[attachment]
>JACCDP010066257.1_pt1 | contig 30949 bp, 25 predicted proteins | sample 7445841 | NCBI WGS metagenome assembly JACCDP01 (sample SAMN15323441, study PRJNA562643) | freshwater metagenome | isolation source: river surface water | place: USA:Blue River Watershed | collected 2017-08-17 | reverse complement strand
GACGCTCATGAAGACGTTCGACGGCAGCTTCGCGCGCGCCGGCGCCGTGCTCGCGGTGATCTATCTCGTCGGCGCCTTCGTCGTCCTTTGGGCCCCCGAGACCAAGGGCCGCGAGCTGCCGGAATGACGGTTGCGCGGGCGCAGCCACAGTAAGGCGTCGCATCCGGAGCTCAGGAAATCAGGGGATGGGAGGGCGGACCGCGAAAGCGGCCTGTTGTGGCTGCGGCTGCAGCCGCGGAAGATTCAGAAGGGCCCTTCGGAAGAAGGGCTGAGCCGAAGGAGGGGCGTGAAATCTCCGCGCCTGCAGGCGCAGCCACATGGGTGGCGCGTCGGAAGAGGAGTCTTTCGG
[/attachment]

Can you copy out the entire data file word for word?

>JACCDP010066257.1_pt1 | contig 30949 bp, 25 predicted proteins | sample 7445841 | NCBI WGS metagenome assembly JACCDP01 (sample SAMN15323441, study PRJNA562643) | freshwater metagenome | isolation source: river surface water | place: USA:Blue River Watershed | collected 2017-08-17 | reverse complement strand
GACGCTCATGAAGACGTTCGACGGCAGCTTCGCGCGCGCCGGCGCCGTGCTCGCGGTGATCTATCTCGTCGGCGCCTTCGTCGTCCTTTGGGCCCCCGAGACCAAGGGCCGCGAGCTGCCGGAATGACGGTTGCGCGGGCGCAGCCACAGTAAGGCGTCGCATCCGGAGCTCAGGAAATCAGGGGATGGGAGGGCGGACCGCGAAAGCGGCCTGTTGTGGCTGCGGCTGCAGCCGCGGAAGATTCAGAAGGGCCCTTCGGAAGAAGGGCTGAGCCGAAGGAGGGGCGTGAAATCTCCGCGCCTGCAGGCGCAGCCACATGGGTGGCGCGTCGGAAGAGGAGTCTTTCGG